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Michigan State University

Changing Memories

“The past doesn’t change, but our memories of it seem to,” said William Chopik, associate professor in the Department of Psychology. Chopik’s recent study assessed over 2,500 middle-aged and older adults on their memories of childhood, specifically how their parents treated them. The study found that 35% to 46.2% of people’s impressions changed when they were asked the same questions four years later.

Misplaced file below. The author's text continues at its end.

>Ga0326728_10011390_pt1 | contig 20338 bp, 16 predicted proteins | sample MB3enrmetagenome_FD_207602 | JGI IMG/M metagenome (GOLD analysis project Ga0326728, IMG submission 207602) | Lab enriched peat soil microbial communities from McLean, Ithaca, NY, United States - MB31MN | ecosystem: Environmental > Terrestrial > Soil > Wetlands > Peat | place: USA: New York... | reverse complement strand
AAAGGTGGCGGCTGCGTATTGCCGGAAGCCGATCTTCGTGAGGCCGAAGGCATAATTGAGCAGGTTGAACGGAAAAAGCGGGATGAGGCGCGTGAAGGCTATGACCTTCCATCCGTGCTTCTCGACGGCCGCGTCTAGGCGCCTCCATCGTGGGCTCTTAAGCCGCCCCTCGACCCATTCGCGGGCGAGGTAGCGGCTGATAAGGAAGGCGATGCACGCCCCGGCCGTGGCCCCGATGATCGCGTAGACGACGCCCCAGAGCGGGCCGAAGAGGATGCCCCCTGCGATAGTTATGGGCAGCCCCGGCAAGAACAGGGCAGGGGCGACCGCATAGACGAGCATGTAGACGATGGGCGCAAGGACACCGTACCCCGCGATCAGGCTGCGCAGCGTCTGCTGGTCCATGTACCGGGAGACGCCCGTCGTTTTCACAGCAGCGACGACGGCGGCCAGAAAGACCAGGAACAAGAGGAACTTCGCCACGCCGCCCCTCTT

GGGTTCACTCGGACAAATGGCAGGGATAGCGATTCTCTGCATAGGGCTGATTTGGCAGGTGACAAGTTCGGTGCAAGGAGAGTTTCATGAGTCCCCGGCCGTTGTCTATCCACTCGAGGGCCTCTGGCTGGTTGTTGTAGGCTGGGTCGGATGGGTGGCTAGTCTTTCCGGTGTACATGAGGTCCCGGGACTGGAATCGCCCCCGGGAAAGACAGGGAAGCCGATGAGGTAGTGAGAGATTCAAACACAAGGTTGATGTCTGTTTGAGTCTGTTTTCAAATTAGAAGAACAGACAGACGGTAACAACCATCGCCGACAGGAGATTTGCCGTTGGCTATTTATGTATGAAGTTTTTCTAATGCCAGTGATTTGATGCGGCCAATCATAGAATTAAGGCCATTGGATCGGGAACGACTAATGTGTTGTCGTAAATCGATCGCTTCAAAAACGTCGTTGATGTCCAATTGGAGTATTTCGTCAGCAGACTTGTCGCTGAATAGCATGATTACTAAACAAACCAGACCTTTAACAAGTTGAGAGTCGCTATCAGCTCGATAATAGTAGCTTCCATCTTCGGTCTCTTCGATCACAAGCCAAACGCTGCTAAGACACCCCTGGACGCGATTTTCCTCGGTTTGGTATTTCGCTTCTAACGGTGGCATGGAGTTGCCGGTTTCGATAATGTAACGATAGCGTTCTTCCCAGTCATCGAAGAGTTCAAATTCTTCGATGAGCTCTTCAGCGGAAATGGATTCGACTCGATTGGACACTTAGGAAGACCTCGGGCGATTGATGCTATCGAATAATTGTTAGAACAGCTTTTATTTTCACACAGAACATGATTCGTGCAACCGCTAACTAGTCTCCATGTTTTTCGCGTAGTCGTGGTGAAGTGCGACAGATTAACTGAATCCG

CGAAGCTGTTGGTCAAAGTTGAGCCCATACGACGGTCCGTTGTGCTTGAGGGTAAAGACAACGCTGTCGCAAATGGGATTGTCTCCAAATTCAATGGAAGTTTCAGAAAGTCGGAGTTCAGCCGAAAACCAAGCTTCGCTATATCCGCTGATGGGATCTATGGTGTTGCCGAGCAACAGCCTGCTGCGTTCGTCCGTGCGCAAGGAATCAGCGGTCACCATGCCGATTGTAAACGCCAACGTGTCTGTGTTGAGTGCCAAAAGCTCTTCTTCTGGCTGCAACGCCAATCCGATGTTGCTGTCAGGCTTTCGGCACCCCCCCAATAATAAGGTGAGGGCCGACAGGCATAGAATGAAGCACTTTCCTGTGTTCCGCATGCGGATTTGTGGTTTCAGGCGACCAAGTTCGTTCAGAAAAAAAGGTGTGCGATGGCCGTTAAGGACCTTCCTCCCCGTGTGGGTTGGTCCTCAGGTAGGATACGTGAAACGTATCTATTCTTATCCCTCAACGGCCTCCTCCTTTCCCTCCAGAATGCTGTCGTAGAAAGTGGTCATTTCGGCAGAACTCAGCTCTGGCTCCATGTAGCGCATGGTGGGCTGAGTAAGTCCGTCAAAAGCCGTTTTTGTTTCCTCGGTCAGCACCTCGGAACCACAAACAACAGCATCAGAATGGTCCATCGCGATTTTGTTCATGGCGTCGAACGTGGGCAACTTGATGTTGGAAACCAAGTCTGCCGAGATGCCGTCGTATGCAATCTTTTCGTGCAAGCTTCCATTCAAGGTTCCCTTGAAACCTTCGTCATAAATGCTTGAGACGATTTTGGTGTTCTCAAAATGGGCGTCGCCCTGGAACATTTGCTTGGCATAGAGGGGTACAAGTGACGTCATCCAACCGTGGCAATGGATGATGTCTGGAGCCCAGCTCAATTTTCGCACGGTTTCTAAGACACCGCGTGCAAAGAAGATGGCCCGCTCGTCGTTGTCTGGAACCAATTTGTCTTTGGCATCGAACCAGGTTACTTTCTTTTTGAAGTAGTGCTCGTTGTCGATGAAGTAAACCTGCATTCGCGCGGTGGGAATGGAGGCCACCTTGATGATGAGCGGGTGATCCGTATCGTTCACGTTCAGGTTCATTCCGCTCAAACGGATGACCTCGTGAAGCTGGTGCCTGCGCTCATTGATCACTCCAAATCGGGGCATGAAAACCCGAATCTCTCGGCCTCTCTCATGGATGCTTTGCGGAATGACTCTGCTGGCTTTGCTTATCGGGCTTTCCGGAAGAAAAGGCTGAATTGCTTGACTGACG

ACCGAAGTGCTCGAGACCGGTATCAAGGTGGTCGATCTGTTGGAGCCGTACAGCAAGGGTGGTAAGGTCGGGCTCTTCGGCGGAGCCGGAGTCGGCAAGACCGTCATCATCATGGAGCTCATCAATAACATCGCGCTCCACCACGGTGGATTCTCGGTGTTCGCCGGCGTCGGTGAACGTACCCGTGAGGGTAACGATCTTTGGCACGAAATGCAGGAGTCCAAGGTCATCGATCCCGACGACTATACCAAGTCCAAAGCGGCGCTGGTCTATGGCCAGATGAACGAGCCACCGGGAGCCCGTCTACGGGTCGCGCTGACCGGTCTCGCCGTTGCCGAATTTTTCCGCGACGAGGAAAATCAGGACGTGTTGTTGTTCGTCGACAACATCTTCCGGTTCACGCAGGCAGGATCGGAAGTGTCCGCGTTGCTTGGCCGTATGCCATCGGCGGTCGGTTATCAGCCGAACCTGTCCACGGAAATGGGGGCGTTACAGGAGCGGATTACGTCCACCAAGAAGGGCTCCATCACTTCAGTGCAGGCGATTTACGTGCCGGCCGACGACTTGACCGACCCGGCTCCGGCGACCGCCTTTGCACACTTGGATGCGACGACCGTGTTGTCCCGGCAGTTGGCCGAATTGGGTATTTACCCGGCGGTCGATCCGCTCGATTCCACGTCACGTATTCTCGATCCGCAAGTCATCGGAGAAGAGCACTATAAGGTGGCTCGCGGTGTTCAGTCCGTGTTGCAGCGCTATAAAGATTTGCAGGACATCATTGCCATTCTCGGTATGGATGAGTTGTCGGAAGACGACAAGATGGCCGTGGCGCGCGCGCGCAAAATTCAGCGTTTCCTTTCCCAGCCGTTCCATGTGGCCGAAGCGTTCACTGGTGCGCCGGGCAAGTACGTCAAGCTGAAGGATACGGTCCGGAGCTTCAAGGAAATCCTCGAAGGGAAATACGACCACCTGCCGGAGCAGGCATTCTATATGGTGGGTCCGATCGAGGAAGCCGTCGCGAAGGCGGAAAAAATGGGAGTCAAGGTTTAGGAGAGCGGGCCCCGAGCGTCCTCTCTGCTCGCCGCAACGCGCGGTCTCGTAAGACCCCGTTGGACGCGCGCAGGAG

“How we think about our past relationships serves as the basis for how we navigate new relationships,” Chopik said. “This study shows that how we make sense of our past might continue to change as we live life and reflect on ourselves.”


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